Sometimes Social Security pays people more benefits than they were supposed to. They call it overpayment. Overpayments can be caused by changes in your living situation, marital status, resource amount, disability status or you did not report any changes to Social Security on time or at all. Other reasons that you might have an overpayment are, your income is more than estimated or Social Security has incorrectly calculated your benefits because they had incorrect or incomplete information. It is always best to report any changes to the Social Security Administration in order to avoid overpayments.
When someone receives an overpayment notice, they have a few options to take care of the overpayment. The letter will say that they need the full refund within 30 days. If you cannot pay the full amount the letter will say that you can choose to have a percentage of your monthly benefit withheld until the overpayment is completely paid. This percentage is usually 10% or less of your monthly benefit amount. The letter will also state the month that the withholding begins.
In most cases, the beneficiary (the person who filed for and receives benefits) must pay back the overpayment, but there are exceptions. For example, in some cases, the Social Security Administration will waive any attempt to recover overpayment if an individual is without fault and recovery would defeat the purpose of the Supplemental Security Income (SSI) program (See, CFR § 416.553).
Appealing an Overpayment Notice
You can file an appeal if you think you were not overpaid, or if you think the overpayment amount is incorrect.You will have 10 days from the time that you receive the letter to file an appeal saying that you were not overpaid after you have received the notice. If you appeal within 10 days, then you will be able to keep your monthly payments until Social Security is able to make a decision.
Filing a Waiver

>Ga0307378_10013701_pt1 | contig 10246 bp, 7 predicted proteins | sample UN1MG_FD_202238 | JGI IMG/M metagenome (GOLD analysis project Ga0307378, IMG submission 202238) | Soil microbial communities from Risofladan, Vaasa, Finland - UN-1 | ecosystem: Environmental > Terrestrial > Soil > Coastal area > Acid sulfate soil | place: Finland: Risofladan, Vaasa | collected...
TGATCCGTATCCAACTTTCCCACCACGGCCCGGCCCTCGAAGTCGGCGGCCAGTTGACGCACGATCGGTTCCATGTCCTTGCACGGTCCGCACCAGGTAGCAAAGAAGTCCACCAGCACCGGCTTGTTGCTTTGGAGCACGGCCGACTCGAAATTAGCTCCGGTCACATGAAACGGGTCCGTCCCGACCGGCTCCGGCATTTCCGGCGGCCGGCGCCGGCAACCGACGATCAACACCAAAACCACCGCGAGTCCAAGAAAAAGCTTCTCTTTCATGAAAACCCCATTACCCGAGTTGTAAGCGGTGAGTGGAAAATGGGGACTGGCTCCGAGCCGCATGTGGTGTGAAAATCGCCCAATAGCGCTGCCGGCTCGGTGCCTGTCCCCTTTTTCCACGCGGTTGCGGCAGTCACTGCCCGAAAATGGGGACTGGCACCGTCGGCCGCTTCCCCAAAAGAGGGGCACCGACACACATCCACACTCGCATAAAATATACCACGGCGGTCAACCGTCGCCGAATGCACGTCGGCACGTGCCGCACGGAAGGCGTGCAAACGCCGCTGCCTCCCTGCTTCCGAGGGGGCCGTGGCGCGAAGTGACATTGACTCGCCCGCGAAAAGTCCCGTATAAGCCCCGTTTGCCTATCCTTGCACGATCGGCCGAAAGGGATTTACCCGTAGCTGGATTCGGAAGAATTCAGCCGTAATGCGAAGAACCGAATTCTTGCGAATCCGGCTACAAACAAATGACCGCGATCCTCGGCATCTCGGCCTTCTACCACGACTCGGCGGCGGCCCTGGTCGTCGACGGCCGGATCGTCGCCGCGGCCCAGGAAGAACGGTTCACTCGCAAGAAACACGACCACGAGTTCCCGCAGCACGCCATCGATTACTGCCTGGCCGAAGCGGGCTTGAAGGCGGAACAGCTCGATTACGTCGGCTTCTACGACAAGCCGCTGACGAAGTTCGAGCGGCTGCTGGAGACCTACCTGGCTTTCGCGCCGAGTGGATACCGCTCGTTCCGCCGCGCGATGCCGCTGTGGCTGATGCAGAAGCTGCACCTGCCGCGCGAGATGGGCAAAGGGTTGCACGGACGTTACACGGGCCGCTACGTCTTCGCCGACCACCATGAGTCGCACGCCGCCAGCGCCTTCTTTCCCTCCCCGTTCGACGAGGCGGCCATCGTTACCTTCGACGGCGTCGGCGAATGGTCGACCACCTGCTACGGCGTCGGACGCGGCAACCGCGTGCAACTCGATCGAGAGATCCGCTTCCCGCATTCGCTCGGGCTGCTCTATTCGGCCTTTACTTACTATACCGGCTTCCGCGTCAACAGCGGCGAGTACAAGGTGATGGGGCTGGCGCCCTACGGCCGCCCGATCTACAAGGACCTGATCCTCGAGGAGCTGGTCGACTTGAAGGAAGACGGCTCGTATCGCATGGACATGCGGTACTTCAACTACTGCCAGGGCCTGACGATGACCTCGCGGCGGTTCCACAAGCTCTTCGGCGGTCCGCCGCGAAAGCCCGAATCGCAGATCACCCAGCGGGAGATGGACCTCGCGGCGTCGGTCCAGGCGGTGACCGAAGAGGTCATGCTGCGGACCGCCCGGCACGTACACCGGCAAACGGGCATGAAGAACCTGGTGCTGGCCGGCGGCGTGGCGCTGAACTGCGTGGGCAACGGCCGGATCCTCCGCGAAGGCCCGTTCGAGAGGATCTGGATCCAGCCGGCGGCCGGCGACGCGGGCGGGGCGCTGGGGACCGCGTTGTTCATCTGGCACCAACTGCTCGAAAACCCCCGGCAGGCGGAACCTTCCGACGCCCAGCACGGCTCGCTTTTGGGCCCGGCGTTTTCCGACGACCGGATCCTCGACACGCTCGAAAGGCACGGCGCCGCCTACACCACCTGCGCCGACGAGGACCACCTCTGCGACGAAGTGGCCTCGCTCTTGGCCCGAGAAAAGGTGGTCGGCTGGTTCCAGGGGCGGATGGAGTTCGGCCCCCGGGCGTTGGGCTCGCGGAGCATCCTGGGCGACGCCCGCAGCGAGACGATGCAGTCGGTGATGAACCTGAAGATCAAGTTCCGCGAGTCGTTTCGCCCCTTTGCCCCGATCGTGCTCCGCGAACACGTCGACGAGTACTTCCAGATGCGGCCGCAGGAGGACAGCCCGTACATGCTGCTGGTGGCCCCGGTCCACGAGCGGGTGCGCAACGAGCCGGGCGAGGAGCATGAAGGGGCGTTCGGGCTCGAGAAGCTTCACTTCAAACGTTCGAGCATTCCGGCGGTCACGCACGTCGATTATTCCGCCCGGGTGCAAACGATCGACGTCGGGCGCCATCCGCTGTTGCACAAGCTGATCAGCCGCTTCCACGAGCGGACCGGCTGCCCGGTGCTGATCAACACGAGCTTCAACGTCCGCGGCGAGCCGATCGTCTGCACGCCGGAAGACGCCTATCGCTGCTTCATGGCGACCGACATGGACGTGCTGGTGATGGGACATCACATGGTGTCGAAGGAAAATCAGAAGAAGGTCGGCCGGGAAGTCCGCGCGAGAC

In addition to an appeal, you can file a waiver. This is when you admit that you were overpaid but that it wasn't your fault and cannot afford to pay it back. There is no time limit to requesting a waiver.
The Social Security Administration will probably ask for proof of income and expenses to prove that you can’t afford to pay back the overpayment. Otherwise, the overpayment could be taken over time from your monthly benefits, or federal income tax.
If your appeal for reconsideration or waiver are denied, you may continue to appeal the decision and request a hearing with the Administrative Law Judge. If your request continues to be denied, you will have to pay back the overpayment either in full or have a percentage withheld from your monthly benefits. There is also a way to request paying back the overpayment at a rate you can afford. You can submit the form SSA-634 Request for Change in Repayment Rate to ask that Social Security withhold less than the percentage that they suggest. If you no longer receive SSI, you can also make monthly payment arrangements with Social Security.
Remember, you do have the right to view the documents Social Security used to determine if you have an overpayment. You can always request those documents at your local Social Security Office.